Sometimes it made me think that how we lived our life is not as important as what we are passing to the next generation. It’s like we are at the zebra-crossing, having waited for sometime, the pedestrian go signal is finally beeming green. And we have very litte time before which we should pass on to the next generation a more refined form of lives than we had ours. It’s a great responsibility for it’s impact can be felt even after a thousand years in the hearts and minds of the humans who would exist then.
It feels like it is human nature to be selectively biased toward one side only. Is it then possible to raise an individual who takes a willing interest to listen to both sides of the coin? I am leaving this post open for discussion and inputs. How do you think adults can influence children to get to see both sides?
From the depth of this story that had brought tears in me years ago, there came the force to write about inspiring children to be united at the roots. Whenever time permits or as a daily routine, share with your children inspiring examples that have revolutionized the traditional thinking patterns of humans.
Some words that we use though might seem trivial, can be potentially carrying the seed to generate differences in children unintentionally. One such is the ‘we and they.’
When the child (referred to in post S) was not allowed to play football because the boys considered football to be a boys’ game, or when the friends in the play area ridiculed the boy for the minimal possessions, how should children be encouraged to voice-out their stance?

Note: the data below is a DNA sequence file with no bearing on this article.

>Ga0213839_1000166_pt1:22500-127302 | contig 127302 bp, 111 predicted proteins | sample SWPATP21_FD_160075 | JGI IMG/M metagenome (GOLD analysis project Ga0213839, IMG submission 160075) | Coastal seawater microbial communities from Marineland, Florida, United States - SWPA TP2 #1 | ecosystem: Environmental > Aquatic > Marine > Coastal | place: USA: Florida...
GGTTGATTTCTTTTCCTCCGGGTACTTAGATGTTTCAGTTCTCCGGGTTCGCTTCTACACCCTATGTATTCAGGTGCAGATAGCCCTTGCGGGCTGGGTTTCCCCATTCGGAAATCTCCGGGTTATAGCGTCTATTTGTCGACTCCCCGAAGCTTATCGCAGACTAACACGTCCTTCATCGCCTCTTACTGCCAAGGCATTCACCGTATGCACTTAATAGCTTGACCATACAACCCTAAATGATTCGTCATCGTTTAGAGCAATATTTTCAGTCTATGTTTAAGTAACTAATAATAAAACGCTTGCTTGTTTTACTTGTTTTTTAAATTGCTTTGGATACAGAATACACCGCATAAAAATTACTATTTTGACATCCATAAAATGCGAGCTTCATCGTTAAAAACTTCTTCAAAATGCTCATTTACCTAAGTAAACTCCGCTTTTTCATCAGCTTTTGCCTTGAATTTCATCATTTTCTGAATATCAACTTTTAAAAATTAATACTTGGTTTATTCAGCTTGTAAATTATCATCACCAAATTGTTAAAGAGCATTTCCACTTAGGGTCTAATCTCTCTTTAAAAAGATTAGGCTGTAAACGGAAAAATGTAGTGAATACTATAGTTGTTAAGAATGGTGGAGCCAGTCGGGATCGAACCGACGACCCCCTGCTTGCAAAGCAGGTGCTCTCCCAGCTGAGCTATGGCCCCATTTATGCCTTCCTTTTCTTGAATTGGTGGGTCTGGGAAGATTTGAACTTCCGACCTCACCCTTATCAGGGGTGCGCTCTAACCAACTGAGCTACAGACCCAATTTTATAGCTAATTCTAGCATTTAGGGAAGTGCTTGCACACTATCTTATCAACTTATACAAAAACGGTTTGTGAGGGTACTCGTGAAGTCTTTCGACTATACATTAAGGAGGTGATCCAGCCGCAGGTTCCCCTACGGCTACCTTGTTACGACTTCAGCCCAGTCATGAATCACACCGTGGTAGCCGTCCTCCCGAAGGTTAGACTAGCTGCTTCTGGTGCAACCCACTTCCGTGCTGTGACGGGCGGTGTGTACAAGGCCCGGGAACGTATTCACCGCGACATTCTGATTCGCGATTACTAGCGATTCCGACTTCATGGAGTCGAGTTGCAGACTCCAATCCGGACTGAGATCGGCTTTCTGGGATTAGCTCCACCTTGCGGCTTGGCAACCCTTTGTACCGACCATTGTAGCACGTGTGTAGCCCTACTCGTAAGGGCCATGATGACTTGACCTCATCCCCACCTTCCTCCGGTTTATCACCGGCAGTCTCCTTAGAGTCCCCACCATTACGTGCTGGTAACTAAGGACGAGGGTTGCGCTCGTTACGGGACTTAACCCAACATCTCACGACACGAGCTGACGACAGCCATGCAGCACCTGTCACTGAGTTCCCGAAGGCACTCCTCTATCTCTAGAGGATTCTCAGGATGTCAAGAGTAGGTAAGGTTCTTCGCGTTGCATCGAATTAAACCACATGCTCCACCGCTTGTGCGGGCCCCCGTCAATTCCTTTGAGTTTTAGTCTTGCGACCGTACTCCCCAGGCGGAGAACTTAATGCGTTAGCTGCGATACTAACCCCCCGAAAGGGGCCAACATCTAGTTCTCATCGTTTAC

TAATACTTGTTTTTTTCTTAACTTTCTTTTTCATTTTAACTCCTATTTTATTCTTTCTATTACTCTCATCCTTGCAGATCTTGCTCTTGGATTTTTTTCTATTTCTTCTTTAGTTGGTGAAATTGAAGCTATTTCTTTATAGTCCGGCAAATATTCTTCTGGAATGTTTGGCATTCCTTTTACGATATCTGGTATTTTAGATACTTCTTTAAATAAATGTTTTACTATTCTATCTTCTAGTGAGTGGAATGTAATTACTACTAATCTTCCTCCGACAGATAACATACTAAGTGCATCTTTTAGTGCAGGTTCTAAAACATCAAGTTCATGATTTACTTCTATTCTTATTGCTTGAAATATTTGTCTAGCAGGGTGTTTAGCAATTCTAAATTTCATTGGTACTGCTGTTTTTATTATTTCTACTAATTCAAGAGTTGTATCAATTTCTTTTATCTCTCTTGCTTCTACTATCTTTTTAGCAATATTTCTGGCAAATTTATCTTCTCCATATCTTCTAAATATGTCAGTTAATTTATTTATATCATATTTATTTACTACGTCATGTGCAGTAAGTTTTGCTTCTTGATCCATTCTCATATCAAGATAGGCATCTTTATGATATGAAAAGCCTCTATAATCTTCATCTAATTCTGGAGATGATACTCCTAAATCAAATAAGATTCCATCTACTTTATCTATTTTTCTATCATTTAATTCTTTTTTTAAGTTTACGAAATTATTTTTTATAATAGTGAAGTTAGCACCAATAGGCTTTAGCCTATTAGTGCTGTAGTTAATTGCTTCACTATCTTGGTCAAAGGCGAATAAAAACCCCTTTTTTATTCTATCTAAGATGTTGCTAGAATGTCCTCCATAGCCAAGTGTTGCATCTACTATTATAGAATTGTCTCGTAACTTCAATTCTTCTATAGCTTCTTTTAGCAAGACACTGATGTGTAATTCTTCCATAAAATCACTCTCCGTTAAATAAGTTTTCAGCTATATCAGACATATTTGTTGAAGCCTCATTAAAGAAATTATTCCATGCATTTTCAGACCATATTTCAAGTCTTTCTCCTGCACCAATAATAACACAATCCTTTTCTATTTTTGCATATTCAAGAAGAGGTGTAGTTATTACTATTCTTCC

As they grow, children might have to face many opportunistic forces that can be aimed at fulfilling their own socio, economical, political, religious, cultural agenda. The strong and unbiased perceptions we instill in them in the next few years are the only shields they’ll carry in the future to protect themselves from opportunistic forces.
Let’s foresee ourselves as those progressive set of people who drove the change, who our grandchildren will look up to!
Let’s wake up to the reality that though in subtle forms, discriminations of various forms can exists in urban schools as well. As adults if we could identify if our children or other children are bothered by some kind of unfairness or discrimination in the classrooms, first of all, we can help children to cope with the situation. Second, we can be instrumental in making children practice equality in the school.
Addressing others with disrespect has ingrained so deep in us that we unconsciously address drivers, maids, bus conductors, garbage collectors – that is, domestic workers – on one side, and on the other side, popular figures like artists in the film industry and political leaders disrespectfully at least in their absence. Without further ado, let’s step into the change!
The idea behind these questions is to subtly introduce to children that there can be different people across the world – old, disabled, people of different skin colours, those who were different clothing, and speak different languages. Use these questions as starters to initiate conversations on the topics.